brain scan

Artificial brains on games

Tom Zahavy, Nir Ben Zrihem and Shie Mannor

A PENNY for ’em? Knowing what someone is thinking is crucial for understanding their behaviour. It’s the same with artificial intelligences. A new technique for taking snapshots of neural networks as they crunch through a problem will help us fathom how they work, leading to AIs that work better – and are more trustworthy.

In the last few years, deep-learning algorithms built on neural networks – multiple layers of interconnected artificial neurons – have driven breakthroughs in many areas of artificial intelligence, including natural language processing, image recognition, medical diagnoses and beating a professional human player at the game Go.

The trouble is that we don’t always know how they do it. A deep-learning system is a black box, says Nir Ben Zrihem at the Israel Institute of Technology in Haifa. “If it works, great. If it doesn’t, you’re screwed.”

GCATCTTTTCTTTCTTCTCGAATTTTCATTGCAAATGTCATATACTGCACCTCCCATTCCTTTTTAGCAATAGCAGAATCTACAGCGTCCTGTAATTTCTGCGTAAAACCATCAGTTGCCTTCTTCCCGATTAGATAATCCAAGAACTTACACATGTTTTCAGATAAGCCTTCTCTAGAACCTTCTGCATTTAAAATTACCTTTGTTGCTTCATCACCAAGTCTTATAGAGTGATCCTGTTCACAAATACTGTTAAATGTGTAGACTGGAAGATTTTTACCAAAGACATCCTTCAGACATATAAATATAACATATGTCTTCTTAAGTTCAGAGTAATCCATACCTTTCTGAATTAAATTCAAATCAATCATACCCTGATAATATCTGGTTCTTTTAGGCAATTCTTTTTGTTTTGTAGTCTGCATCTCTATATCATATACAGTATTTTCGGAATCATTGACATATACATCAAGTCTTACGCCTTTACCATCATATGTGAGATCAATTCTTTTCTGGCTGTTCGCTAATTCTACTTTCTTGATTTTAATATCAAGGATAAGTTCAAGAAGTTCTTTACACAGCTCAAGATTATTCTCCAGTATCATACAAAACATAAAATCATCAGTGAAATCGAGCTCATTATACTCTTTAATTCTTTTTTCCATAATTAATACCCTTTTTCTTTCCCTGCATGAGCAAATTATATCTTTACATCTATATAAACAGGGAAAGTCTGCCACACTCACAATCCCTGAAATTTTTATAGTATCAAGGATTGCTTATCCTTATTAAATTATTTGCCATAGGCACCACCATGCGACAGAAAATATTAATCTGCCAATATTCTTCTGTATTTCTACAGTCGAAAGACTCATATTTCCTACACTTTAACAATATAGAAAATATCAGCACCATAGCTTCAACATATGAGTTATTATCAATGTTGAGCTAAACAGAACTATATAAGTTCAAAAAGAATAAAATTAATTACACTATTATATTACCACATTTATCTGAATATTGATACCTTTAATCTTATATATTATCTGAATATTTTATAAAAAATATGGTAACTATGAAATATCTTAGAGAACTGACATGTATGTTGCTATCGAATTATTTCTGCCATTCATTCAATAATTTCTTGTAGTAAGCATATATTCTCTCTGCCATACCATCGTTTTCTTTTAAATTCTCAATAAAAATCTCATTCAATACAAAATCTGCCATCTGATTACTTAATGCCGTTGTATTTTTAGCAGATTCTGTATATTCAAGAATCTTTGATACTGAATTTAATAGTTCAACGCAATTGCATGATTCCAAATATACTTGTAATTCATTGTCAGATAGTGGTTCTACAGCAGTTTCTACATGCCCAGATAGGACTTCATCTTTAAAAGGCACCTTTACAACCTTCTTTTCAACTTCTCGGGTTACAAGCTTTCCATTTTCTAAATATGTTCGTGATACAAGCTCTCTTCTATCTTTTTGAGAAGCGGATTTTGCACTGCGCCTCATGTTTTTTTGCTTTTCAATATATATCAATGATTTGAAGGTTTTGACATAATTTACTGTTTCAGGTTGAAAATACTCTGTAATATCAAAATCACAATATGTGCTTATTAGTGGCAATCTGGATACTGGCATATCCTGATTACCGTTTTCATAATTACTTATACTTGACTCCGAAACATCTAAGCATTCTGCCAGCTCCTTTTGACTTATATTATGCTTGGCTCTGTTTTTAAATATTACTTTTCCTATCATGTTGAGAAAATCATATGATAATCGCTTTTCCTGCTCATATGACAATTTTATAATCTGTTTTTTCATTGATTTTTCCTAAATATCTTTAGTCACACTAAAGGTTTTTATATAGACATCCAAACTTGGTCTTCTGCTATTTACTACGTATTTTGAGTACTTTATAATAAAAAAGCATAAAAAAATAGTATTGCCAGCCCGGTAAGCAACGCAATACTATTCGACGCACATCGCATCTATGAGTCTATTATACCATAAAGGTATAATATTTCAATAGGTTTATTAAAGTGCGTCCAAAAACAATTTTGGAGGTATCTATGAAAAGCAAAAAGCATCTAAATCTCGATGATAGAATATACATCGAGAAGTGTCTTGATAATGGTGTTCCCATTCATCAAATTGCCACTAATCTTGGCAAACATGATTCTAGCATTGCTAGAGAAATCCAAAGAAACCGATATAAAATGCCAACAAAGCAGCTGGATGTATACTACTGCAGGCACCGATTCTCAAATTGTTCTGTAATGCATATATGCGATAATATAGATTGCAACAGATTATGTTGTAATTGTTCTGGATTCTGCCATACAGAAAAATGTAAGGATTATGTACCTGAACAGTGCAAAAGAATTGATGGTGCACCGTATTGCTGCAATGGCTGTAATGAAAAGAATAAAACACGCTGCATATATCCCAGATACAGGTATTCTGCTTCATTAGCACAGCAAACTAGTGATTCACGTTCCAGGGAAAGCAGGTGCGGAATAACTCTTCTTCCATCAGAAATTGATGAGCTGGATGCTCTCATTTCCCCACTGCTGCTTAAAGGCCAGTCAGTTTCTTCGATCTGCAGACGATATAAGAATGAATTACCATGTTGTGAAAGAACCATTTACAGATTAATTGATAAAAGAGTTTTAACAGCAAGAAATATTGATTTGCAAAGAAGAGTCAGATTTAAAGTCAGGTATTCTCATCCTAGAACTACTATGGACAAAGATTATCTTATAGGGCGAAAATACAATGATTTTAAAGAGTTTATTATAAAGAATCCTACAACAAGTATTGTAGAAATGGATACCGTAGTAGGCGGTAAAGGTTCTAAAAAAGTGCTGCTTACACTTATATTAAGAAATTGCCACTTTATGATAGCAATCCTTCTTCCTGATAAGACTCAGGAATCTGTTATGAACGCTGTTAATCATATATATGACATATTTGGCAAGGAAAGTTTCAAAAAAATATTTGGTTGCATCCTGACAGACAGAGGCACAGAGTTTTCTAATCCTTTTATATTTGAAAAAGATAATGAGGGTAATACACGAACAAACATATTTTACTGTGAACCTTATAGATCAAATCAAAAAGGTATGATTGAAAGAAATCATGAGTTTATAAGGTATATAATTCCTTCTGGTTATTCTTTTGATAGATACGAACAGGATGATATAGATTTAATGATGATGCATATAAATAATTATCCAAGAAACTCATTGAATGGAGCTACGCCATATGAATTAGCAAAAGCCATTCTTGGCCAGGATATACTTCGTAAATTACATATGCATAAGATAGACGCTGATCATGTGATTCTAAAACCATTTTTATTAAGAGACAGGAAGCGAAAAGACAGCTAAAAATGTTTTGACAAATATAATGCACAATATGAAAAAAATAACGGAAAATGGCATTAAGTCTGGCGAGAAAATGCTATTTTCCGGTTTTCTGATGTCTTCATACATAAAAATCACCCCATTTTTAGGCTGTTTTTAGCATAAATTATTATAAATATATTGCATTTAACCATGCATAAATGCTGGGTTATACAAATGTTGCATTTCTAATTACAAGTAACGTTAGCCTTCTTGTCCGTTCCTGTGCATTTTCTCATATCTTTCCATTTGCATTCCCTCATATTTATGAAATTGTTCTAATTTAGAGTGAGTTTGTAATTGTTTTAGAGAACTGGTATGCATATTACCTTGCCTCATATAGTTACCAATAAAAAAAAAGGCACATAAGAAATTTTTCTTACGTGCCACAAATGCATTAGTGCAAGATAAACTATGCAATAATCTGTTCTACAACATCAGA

Neural networks are more than the sum of their parts. They are built from many very simple components – the artificial neurons. “You can’t point to a specific area in the network and say all of the intelligence resides there,” says Zrihem. But the complexity of the connections means that it can be impossible to retrace the steps a deep-learning algorithm took to reach a given result. In such cases, the machine acts as an oracle and its results are taken on trust.

To address this, Zrihem and his colleagues created images of deep learning in action. The technique, they say, is like an fMRI for computers, capturing an algorithm’s activity as it …

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